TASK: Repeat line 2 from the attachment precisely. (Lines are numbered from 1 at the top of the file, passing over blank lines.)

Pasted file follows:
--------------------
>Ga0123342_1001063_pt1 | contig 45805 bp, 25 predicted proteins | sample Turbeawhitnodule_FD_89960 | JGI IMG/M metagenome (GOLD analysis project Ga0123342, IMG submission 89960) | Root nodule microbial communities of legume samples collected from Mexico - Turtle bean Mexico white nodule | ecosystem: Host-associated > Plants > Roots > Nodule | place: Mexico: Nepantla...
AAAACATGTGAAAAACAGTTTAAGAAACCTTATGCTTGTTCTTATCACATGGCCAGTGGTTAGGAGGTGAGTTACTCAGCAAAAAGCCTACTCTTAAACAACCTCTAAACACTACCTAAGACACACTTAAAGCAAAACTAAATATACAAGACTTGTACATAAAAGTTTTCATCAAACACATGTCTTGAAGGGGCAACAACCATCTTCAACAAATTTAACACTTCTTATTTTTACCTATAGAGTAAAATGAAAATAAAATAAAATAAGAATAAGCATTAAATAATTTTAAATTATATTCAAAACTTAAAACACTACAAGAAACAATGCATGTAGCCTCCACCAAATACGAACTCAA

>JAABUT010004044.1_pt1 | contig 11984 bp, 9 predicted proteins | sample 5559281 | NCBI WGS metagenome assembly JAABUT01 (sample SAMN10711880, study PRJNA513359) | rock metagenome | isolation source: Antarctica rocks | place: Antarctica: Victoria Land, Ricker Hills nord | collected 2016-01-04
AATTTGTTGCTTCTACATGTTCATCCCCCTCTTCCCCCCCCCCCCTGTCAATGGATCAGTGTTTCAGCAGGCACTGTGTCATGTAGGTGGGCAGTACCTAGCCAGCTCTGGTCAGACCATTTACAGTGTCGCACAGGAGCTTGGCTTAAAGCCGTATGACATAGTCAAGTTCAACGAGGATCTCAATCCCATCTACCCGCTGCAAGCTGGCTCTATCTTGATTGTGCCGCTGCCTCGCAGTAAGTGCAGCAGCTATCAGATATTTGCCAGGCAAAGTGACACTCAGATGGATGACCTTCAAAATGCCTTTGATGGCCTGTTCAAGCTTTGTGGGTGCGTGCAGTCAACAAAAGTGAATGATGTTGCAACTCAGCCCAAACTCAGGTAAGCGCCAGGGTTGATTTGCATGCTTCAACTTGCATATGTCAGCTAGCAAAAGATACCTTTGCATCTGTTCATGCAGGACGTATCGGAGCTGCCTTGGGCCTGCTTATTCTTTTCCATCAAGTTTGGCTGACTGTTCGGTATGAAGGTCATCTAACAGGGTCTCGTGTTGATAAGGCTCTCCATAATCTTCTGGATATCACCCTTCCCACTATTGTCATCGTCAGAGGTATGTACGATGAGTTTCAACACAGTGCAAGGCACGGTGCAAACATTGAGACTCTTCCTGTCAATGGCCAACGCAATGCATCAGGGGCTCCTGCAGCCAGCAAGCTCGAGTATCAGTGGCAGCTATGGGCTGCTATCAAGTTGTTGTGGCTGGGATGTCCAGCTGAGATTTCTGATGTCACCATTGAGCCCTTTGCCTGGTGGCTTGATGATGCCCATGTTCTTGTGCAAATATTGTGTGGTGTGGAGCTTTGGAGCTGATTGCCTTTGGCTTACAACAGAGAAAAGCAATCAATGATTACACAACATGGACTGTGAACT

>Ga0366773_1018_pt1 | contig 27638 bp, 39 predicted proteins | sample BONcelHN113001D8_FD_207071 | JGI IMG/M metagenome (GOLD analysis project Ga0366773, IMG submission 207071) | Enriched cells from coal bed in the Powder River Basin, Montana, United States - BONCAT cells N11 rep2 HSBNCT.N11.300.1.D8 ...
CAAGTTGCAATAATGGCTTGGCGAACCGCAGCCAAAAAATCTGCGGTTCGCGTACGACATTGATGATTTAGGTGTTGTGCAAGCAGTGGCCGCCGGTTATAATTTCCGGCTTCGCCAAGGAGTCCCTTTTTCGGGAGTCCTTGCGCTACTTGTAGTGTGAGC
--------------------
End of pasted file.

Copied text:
AAAACATGTGAAAAACAGTTTAAGAAACCTTATGCTTGTTCTTATCACATGGCCAGTGGTTAGGAGGTGAGTTACTCAGCAAAAAGCCTACTCTTAAACAACCTCTAAACACTACCTAAGACACACTTAAAGCAAAACTAAATATACAAGACTTGTACATAAAAGTTTTCATCAAACACATGTCTTGAAGGGGCAACAACCATCTTCAACAAATTTAACACTTCTTATTTTTACCTATAGAGTAAAATGAAAATAAAATAAAATAAGAATAAGCATTAAATAATTTTAAATTATATTCAAAACTTAAAACACTACAAGAAACAATGCATGTAGCCTCCACCAAATACGAACTCAA